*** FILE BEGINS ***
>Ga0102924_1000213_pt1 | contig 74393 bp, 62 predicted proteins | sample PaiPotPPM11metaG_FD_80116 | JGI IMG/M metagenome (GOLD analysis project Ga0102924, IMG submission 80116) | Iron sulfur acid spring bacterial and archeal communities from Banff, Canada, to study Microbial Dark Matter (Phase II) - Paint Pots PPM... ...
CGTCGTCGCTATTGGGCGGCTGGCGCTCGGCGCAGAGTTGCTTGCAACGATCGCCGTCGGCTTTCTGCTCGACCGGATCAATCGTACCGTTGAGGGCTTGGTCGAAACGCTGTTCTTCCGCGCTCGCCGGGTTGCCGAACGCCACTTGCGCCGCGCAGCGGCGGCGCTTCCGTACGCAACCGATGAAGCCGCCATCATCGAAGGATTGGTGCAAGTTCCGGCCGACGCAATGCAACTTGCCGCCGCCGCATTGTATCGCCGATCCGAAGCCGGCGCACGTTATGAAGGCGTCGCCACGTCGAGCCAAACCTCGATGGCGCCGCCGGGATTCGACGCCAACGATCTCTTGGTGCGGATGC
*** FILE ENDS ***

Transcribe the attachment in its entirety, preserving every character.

>Ga0102924_1000213_pt1 | contig 74393 bp, 62 predicted proteins | sample PaiPotPPM11metaG_FD_80116 | JGI IMG/M metagenome (GOLD analysis project Ga0102924, IMG submission 80116) | Iron sulfur acid spring bacterial and archeal communities from Banff, Canada, to study Microbial Dark Matter (Phase II) - Paint Pots PPM... ...
CGTCGTCGCTATTGGGCGGCTGGCGCTCGGCGCAGAGTTGCTTGCAACGATCGCCGTCGGCTTTCTGCTCGACCGGATCAATCGTACCGTTGAGGGCTTGGTCGAAACGCTGTTCTTCCGCGCTCGCCGGGTTGCCGAACGCCACTTGCGCCGCGCAGCGGCGGCGCTTCCGTACGCAACCGATGAAGCCGCCATCATCGAAGGATTGGTGCAAGTTCCGGCCGACGCAATGCAACTTGCCGCCGCCGCATTGTATCGCCGATCCGAAGCCGGCGCACGTTATGAAGGCGTCGCCACGTCGAGCCAAACCTCGATGGCGCCGCCGGGATTCGACGCCAACGATCTCTTGGTGCGGATGC